Speed reading claim called into question

23 Apr

I have always wanted to believe that speed reading is possible and that, some day, I could obtain this ability. One of the claims made in speed reading courses and books is that regression, going back and rereading words, contributes to slow reading and can be eliminated.

Now, a paper published in Psychological Science reports evidence that regression is necessary for comprehension. Here is the abstract:

 

Recent Web apps have spurred excitement around the prospect of achieving speed reading by eliminating eye movements (i.e., with rapid serial visual presentation, or RSVP, in which words are presented briefly one at a time and  sequentially). Our experiment using a novel trailing-mask paradigm contradicts these claims. Subjects read normally or while the display of text was manipulated such that each word was masked once the reader’s eyes moved past it. This manipulation created a scenario similar to RSVP: The reader could read each word only once; regressions (i.e., rereadings of words), which are a natural part of the reading process, were functionally eliminated. Crucially, the inability to regress affected comprehension negatively. Furthermore, this effect was not confined to ambiguous sentences. These data suggest that regressions contribute to the ability to understand what one has read and call into question the viability of speed-reading apps that eliminate eye movements (e.g., those that use RSVP).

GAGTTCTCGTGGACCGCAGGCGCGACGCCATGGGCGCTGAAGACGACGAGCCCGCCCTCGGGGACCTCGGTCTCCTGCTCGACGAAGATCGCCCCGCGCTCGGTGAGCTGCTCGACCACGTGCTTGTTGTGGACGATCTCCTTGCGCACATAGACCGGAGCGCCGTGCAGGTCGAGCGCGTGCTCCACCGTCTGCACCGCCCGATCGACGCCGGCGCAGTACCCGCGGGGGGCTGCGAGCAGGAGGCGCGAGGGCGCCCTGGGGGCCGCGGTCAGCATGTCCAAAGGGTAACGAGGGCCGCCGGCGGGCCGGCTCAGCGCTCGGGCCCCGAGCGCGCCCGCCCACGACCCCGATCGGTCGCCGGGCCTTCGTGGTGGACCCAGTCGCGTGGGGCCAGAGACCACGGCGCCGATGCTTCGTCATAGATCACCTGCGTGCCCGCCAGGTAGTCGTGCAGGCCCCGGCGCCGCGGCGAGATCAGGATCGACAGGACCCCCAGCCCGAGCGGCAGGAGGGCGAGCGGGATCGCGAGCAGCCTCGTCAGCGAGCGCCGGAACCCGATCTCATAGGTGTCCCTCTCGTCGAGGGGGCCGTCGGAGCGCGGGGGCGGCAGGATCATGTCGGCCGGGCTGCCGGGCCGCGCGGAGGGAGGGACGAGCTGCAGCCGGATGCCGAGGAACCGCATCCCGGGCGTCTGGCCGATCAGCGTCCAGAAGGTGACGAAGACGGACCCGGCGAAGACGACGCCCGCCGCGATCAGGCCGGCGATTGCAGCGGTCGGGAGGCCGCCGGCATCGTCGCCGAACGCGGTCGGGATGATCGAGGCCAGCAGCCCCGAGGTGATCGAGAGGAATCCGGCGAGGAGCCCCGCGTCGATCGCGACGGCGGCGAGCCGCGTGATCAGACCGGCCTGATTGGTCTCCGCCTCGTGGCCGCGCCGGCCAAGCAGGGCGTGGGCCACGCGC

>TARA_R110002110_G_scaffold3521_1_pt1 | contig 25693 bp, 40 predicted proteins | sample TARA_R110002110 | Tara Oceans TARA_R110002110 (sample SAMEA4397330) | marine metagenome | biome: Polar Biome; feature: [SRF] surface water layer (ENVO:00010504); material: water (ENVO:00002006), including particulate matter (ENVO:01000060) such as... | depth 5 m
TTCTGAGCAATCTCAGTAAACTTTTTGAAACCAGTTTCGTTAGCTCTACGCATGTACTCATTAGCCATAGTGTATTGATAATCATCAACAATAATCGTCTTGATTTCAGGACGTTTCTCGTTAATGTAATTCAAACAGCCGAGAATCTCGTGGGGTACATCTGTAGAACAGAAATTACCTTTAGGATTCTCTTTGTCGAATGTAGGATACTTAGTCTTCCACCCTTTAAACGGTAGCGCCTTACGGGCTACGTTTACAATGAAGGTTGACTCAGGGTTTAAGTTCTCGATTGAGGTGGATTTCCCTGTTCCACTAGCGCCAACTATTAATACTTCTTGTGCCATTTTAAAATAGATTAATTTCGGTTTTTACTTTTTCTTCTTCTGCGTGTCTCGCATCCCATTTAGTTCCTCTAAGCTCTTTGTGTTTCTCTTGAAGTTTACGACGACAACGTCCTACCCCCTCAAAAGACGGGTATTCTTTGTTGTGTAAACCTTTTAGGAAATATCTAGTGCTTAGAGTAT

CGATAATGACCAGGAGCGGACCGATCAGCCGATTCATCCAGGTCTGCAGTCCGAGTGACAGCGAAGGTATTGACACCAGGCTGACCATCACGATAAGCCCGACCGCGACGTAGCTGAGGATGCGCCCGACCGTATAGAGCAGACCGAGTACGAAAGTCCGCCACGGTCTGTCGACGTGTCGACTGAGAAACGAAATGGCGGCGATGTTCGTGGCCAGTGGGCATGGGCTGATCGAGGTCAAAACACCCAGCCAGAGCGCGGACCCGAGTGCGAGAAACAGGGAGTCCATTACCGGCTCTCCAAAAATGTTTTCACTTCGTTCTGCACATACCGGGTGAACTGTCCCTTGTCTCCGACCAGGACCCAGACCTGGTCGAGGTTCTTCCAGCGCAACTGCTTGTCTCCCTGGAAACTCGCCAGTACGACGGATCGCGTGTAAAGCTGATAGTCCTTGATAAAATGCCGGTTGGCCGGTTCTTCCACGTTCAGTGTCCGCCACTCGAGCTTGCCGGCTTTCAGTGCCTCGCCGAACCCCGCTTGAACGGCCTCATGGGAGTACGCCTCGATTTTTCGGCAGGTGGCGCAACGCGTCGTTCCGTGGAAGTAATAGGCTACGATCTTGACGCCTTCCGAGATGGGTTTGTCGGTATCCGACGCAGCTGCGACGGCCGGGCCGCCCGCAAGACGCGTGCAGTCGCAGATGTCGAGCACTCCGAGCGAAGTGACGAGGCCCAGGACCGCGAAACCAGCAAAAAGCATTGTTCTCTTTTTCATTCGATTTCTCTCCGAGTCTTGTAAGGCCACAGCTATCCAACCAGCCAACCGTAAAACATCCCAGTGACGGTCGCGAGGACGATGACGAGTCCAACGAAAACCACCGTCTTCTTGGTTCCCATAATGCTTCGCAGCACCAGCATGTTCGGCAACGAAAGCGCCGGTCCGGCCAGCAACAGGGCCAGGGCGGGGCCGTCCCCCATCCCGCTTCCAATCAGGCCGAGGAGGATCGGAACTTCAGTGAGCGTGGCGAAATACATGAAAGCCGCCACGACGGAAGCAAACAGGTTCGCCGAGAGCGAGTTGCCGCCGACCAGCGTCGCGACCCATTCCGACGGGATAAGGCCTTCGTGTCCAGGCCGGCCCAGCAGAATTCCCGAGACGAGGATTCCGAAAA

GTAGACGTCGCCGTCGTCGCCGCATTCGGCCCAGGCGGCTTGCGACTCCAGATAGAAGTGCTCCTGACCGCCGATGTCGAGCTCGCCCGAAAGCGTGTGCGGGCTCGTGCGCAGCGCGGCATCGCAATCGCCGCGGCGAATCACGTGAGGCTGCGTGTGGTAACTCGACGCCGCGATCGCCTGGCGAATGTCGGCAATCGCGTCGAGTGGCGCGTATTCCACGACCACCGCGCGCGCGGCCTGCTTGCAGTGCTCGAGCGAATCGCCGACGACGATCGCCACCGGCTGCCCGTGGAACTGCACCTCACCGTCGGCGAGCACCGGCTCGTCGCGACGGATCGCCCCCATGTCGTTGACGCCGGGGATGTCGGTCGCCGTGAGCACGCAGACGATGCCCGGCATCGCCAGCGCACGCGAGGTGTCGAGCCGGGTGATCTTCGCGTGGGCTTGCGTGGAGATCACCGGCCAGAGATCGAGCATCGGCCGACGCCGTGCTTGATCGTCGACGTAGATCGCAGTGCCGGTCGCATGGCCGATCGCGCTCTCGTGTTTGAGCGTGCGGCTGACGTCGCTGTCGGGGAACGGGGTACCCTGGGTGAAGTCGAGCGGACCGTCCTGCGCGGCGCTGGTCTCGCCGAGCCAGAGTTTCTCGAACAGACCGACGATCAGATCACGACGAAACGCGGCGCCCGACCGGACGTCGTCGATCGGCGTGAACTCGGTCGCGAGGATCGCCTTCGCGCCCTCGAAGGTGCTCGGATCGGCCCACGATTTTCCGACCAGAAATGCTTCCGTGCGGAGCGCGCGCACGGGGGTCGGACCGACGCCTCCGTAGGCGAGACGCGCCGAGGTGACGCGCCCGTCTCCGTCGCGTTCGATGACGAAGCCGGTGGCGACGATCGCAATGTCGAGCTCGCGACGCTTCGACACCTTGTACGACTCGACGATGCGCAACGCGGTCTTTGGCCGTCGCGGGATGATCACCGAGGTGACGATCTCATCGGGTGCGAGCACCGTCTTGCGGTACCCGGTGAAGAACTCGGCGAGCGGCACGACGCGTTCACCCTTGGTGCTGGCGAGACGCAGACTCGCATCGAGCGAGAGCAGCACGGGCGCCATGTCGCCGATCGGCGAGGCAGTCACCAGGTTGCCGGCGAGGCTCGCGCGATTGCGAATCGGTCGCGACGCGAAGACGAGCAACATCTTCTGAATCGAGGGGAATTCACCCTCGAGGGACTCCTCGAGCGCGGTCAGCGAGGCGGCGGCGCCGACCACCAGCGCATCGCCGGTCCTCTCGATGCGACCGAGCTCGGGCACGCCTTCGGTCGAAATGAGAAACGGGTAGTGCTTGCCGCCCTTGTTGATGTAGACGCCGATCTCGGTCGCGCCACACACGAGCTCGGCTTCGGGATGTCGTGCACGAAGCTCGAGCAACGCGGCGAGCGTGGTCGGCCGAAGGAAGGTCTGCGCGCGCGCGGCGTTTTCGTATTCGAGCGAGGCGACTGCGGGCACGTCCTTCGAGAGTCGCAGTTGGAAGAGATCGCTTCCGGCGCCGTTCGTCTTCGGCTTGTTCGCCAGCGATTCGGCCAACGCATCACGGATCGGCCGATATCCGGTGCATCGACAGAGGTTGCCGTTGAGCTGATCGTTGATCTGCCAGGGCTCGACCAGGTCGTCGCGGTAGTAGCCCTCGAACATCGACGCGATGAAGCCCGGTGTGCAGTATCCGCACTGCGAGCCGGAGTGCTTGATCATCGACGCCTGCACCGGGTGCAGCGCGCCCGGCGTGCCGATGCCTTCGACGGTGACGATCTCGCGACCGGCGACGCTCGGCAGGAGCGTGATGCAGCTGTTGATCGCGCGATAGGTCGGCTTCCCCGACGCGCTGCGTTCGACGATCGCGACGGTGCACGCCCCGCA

Unfortunately, the evidence suggests that there is trade off between reading speed and comprehension.

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One Response to “Speed reading claim called into question”

  1. locksleyu April 23, 2014 at 4:54 pm #

    I’d be very surprised if there was not a tradeoff between comprehension and speed. Usually you can’t get something for nothing (:

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